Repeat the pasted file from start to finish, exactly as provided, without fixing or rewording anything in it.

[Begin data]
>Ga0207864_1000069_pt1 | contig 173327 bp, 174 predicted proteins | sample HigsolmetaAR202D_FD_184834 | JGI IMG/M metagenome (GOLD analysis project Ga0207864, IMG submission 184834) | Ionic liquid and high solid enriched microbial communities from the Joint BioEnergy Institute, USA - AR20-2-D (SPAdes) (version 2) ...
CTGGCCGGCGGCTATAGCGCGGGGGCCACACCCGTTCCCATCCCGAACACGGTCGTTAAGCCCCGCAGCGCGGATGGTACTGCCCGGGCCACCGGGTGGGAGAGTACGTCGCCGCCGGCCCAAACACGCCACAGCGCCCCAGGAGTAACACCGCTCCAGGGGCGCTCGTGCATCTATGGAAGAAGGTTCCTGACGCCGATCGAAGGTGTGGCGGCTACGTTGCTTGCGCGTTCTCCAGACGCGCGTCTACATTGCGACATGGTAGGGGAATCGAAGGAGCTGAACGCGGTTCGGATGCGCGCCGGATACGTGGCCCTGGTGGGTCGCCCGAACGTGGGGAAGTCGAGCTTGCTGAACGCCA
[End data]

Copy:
>Ga0207864_1000069_pt1 | contig 173327 bp, 174 predicted proteins | sample HigsolmetaAR202D_FD_184834 | JGI IMG/M metagenome (GOLD analysis project Ga0207864, IMG submission 184834) | Ionic liquid and high solid enriched microbial communities from the Joint BioEnergy Institute, USA - AR20-2-D (SPAdes) (version 2) ...
CTGGCCGGCGGCTATAGCGCGGGGGCCACACCCGTTCCCATCCCGAACACGGTCGTTAAGCCCCGCAGCGCGGATGGTACTGCCCGGGCCACCGGGTGGGAGAGTACGTCGCCGCCGGCCCAAACACGCCACAGCGCCCCAGGAGTAACACCGCTCCAGGGGCGCTCGTGCATCTATGGAAGAAGGTTCCTGACGCCGATCGAAGGTGTGGCGGCTACGTTGCTTGCGCGTTCTCCAGACGCGCGTCTACATTGCGACATGGTAGGGGAATCGAAGGAGCTGAACGCGGTTCGGATGCGCGCCGGATACGTGGCCCTGGTGGGTCGCCCGAACGTGGGGAAGTCGAGCTTGCTGAACGCCA